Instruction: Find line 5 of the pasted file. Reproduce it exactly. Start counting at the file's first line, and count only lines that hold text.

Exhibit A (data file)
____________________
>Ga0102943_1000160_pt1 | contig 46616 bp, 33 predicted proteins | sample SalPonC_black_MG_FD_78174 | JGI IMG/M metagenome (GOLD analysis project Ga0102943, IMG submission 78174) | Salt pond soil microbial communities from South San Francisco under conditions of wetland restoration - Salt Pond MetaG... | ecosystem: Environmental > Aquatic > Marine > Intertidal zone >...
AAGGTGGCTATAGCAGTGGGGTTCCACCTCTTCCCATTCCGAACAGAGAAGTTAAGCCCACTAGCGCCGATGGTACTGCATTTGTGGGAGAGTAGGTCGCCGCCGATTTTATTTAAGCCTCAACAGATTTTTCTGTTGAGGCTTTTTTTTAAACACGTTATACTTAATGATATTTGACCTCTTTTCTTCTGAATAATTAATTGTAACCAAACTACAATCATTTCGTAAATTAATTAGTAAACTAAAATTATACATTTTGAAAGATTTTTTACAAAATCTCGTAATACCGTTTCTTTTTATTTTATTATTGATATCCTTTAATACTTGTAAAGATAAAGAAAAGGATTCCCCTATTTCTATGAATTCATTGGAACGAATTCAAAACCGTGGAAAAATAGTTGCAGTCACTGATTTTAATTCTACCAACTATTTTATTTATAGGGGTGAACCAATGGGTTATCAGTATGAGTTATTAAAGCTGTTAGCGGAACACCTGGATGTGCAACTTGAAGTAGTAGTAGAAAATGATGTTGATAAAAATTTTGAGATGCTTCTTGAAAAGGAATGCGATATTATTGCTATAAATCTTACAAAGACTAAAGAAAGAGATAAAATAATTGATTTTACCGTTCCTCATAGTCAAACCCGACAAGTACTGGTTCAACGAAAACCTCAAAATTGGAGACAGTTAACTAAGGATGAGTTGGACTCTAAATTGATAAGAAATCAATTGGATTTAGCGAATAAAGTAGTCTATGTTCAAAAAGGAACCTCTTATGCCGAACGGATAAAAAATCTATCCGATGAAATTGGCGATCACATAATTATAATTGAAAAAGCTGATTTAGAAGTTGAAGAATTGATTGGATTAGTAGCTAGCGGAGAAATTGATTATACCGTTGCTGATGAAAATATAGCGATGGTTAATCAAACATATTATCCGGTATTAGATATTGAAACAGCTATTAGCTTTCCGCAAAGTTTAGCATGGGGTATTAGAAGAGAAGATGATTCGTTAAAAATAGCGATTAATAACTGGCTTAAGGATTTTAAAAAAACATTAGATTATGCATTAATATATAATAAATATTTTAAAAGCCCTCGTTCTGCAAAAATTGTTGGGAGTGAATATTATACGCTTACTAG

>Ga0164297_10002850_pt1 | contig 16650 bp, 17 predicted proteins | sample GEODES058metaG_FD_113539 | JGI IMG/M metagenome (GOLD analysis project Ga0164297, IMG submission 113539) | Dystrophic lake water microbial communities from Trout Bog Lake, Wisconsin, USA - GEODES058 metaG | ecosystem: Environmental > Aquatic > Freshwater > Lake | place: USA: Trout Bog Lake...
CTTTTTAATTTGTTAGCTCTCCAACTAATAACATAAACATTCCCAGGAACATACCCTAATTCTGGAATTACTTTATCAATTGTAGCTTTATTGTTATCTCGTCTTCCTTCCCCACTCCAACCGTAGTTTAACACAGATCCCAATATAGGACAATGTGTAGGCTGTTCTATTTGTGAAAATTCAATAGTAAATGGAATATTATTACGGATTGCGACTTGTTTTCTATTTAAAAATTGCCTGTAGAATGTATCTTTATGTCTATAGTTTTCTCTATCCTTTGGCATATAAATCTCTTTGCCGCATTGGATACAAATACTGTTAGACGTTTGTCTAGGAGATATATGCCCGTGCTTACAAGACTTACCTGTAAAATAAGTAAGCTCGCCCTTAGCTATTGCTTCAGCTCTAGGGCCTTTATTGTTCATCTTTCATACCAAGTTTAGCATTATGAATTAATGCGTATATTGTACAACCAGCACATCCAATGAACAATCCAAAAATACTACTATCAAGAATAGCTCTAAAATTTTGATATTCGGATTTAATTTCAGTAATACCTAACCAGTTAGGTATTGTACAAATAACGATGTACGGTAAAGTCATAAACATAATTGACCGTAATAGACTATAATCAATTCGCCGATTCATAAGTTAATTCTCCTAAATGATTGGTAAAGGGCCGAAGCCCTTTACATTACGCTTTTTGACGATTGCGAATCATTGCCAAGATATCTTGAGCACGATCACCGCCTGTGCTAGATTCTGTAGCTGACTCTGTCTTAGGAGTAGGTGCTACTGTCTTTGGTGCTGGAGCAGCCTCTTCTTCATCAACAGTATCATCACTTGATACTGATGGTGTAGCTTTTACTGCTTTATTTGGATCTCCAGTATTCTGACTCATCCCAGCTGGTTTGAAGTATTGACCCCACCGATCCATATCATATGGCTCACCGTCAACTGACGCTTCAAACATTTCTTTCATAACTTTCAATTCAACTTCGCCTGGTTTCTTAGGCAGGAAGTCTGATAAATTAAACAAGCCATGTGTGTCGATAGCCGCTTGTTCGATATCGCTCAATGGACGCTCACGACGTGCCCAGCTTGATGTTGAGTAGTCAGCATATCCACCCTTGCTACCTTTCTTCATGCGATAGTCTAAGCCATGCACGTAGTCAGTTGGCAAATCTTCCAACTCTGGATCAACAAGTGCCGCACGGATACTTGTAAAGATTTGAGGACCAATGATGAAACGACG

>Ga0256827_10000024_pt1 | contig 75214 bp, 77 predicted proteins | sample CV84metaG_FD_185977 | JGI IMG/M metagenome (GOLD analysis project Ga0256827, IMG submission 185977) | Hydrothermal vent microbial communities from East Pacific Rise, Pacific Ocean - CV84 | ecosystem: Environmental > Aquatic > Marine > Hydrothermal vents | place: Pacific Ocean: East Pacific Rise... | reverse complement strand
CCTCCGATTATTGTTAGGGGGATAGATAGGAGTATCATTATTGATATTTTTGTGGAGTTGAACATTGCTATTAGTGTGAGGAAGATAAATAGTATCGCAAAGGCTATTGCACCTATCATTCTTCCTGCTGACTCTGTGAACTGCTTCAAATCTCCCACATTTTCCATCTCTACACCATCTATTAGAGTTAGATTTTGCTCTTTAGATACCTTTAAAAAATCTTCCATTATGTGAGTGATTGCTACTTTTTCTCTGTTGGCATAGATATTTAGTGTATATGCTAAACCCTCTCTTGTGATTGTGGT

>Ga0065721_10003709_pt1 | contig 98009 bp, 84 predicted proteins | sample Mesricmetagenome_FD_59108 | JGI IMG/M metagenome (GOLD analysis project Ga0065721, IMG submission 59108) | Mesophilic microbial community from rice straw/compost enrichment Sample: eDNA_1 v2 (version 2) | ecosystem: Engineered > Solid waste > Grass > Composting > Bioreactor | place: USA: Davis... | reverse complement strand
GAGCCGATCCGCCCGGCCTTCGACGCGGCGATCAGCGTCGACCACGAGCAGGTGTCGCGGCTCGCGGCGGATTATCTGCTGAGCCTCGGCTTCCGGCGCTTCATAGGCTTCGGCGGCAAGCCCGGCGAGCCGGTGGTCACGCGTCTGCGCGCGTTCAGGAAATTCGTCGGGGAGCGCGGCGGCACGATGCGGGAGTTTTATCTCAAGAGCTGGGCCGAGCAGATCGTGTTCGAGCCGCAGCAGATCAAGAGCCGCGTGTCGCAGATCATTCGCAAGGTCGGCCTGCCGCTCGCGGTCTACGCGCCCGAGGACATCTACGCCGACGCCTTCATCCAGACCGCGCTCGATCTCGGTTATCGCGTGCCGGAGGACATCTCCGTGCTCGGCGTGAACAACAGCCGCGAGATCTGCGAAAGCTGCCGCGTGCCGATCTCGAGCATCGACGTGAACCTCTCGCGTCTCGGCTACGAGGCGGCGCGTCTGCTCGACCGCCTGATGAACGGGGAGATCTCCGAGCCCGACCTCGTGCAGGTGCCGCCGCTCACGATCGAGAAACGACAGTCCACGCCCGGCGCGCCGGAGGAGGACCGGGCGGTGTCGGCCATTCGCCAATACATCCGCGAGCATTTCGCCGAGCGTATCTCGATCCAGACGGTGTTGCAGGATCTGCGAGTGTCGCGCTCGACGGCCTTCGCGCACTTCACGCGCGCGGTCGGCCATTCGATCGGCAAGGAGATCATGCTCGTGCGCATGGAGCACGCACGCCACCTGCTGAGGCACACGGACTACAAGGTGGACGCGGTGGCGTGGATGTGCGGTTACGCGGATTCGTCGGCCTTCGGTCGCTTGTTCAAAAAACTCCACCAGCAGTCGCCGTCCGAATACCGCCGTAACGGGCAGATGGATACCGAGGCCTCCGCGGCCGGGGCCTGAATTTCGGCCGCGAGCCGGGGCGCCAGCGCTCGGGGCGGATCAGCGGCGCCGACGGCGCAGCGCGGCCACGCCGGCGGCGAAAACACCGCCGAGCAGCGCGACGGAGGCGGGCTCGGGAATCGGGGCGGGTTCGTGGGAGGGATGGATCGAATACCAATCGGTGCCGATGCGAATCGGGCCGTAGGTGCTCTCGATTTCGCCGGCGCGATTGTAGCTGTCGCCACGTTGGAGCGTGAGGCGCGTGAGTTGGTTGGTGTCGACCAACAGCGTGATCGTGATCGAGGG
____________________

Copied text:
>Ga0256827_10000024_pt1 | contig 75214 bp, 77 predicted proteins | sample CV84metaG_FD_185977 | JGI IMG/M metagenome (GOLD analysis project Ga0256827, IMG submission 185977) | Hydrothermal vent microbial communities from East Pacific Rise, Pacific Ocean - CV84 | ecosystem: Environmental > Aquatic > Marine > Hydrothermal vents | place: Pacific Ocean: East Pacific Rise... | reverse complement strand